Every May our office sees an increase in the number of phone calls from parents of high-school-aged children concerned because they have suddenly developed “TMJ” (or more appropriately TMD or temporomandibular disorders). They want to come and see me (an orthodontist) assuming the joint symptoms are directly related to their bite. What is the real relationship between the temporomandibular disorders and orthodontics?
Following a landmark lawsuit in 1987 where a Michigan patient received a legal judgment against her orthodontist for giving her “TMJ,” hundreds of studies and millions of dollars have been spent by the scientific community to find if there really is a relationship between orthodontic treatment and the health of the temporomandibular joints (TMJ). Obviously this would be an important finding for doctors and patients alike. These studies have examined the different types of bad bite as well as the various approaches to treatment to see if there are any cause and effect relationships.
Time and time again scientific studies have found that orthodontics neither causes nor cures TMJ disorders. Except for two exceptions, malocclusion in general cannot be linked to a higher prevalence of joint problems. The two exceptions are a posterior cross bite that causes the jaw to shift to one side upon closure, and an anterior open bite where all the biting force is on the back teeth only and the front teeth do not touch at all. Neither overbite, underbites, crowding, or alignment issues have been shown to cause any problems at all. As for treatment modalities, these studies have been unable to find any links between the use of headgear, extractions, rubber bands, oral surgery, or any other orthodontic treatment and TMJ problems.
There are many conditions that can cause pain in the area of the TMJ that are not related to the teeth at all. Some are serious like degenerative arthritis and cancer. Others are related to functional habits (like clenching and grinding). While cross bites and open bites may be linked to joint problems, not all bad bites result in TMJ pain. Many orthodontic patients have “bad bites,” and yet very few report TMJ pain. On the other hand, many patients who report severe TMJ pain often have ideal bites. This simple observation supports the scientific studies that have separated the fields of TMJ and orthodontics. If all bad bites had TMJ symptoms and all great bites never had any pain, a direct relationship would be defensible.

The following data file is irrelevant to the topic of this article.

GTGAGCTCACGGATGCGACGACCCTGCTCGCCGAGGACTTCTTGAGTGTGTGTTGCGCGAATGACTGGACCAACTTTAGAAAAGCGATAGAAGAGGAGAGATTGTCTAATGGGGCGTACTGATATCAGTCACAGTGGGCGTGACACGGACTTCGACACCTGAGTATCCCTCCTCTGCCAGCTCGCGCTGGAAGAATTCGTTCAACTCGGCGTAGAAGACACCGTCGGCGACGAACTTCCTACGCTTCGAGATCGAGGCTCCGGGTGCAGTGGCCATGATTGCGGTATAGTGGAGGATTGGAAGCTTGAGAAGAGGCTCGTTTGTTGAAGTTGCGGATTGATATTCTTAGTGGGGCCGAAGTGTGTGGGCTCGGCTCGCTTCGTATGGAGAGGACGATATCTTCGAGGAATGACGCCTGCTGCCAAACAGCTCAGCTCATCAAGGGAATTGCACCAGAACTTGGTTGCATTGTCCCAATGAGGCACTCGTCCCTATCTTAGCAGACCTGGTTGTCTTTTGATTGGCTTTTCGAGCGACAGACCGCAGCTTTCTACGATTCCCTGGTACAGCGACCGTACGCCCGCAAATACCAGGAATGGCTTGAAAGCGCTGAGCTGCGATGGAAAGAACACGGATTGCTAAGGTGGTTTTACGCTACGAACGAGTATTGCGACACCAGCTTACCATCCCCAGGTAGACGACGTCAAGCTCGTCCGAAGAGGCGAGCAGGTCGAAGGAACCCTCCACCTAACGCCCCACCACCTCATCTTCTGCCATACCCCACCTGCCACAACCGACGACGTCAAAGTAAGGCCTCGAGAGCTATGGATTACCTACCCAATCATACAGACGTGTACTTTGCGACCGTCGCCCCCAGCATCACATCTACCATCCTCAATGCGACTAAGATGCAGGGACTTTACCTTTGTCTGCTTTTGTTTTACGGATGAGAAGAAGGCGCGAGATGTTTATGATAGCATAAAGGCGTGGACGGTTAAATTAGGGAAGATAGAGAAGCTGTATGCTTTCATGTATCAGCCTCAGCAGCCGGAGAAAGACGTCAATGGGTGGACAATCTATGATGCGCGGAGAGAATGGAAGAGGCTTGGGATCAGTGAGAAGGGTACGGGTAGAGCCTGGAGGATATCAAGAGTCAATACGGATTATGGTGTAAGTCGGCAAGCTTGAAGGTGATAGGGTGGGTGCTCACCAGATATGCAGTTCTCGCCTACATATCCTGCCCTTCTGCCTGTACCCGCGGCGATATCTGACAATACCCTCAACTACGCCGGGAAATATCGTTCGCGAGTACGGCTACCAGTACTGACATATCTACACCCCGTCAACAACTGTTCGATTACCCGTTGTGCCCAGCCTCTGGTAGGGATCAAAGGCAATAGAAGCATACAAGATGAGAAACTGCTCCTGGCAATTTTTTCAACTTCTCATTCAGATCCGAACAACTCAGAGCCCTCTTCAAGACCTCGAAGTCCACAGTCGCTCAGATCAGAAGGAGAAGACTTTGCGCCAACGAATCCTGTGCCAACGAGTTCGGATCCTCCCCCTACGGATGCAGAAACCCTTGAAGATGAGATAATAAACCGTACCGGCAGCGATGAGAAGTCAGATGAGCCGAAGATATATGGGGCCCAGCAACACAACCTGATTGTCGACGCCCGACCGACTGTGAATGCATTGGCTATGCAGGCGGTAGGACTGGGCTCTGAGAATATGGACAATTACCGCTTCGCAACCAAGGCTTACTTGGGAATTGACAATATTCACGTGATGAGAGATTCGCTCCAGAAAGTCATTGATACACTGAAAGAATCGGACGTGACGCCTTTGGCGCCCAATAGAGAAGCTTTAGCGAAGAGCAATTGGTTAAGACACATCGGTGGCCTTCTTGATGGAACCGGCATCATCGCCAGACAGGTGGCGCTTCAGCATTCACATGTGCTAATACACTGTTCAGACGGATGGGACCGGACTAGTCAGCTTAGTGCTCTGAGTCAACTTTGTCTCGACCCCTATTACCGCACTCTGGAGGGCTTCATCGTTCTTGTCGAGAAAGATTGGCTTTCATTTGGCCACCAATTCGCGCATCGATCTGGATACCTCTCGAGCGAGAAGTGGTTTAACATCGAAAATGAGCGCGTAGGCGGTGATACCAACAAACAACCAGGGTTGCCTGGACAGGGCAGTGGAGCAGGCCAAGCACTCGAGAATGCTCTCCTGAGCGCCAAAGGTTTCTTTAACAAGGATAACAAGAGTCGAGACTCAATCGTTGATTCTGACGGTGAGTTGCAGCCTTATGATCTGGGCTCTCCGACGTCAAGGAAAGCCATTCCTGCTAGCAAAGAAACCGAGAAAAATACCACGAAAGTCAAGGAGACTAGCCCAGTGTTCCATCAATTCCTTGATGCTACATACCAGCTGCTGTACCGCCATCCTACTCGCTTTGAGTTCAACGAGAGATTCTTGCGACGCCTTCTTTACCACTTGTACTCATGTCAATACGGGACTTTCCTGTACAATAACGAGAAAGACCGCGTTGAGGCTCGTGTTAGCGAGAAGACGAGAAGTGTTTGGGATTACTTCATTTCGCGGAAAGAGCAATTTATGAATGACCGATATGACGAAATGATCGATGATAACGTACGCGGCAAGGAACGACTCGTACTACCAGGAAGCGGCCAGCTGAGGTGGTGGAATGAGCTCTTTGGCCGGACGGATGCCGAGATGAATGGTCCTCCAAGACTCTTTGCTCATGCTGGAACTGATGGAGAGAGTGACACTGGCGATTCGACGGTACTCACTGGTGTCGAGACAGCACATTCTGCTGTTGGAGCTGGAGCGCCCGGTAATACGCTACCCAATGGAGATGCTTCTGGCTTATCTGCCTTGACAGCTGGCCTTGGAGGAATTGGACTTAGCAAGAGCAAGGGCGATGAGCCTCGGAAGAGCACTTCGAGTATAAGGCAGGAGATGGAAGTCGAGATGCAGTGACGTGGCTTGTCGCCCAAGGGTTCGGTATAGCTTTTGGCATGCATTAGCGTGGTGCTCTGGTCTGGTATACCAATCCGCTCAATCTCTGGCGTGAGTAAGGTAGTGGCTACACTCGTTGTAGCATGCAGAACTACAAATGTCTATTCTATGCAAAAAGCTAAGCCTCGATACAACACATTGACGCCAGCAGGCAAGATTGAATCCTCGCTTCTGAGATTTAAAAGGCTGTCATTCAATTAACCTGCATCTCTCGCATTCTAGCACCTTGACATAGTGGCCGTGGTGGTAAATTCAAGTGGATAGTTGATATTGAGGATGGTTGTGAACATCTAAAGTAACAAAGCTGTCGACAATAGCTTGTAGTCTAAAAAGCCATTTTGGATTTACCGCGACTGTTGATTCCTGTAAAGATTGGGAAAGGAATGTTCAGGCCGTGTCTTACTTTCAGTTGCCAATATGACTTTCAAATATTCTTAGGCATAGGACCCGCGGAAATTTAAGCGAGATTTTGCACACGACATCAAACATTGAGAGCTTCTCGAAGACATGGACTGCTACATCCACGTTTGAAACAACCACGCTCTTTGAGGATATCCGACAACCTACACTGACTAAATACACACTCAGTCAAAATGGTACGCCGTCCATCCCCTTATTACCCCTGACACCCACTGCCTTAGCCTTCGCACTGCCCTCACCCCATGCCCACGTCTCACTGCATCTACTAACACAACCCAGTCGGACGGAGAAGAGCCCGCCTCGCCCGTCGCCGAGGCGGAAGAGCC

NOTE: The author, Dr. Greg Jorgensen, is a board-certified orthodontist who is in the private practice of orthodontics in Rio Rancho, New Mexico (a suburb on the Westside of Albuquerque). He was trained at BYU, Washington University in St. Louis, and the University of Iowa in the United States. Dr. Jorgensen’s 25 years of specialty practice and nearly 10,000 finished cases qualify him an expert in two-phase treatment, extraction and non-extraction therapy, functional orthodontics, clear aligners (Invisalign), and multiple bracket systems (including conventional braces, Damon and other self-ligating brackets, Suresmile, and lingual braces). This blog is for informational purposes only and is designed to help consumers understand currently accepted orthodontic concepts. It is not a venue for debating alternative treatment theories. Dr. Jorgensen is licensed to diagnose and treat patients only in the state of New Mexico. He cannot diagnose cases described in comments nor can he select treatment plans for readers. Please understand that because he has tens of thousands of readers each month, IT IS IMPOSSIBLE FOR HIM TO RESPOND TO EVERY QUESTION. Please read all of the comments associated with each article as most of the questions he receives each week have been asked and answered previously. The opinions expressed here are protected by copyright laws and can only be used with written permission from the author.